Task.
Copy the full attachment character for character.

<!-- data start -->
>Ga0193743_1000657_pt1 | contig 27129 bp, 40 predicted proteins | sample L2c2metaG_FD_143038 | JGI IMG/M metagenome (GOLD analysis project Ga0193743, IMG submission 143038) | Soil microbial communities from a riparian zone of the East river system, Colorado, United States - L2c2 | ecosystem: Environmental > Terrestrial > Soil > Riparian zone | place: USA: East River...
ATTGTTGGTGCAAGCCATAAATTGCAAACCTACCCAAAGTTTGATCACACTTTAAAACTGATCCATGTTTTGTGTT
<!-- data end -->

>Ga0193743_1000657_pt1 | contig 27129 bp, 40 predicted proteins | sample L2c2metaG_FD_143038 | JGI IMG/M metagenome (GOLD analysis project Ga0193743, IMG submission 143038) | Soil microbial communities from a riparian zone of the East river system, Colorado, United States - L2c2 | ecosystem: Environmental > Terrestrial > Soil > Riparian zone | place: USA: East River...
ATTGTTGGTGCAAGCCATAAATTGCAAACCTACCCAAAGTTTGATCACACTTTAAAACTGATCCATGTTTTGTGTT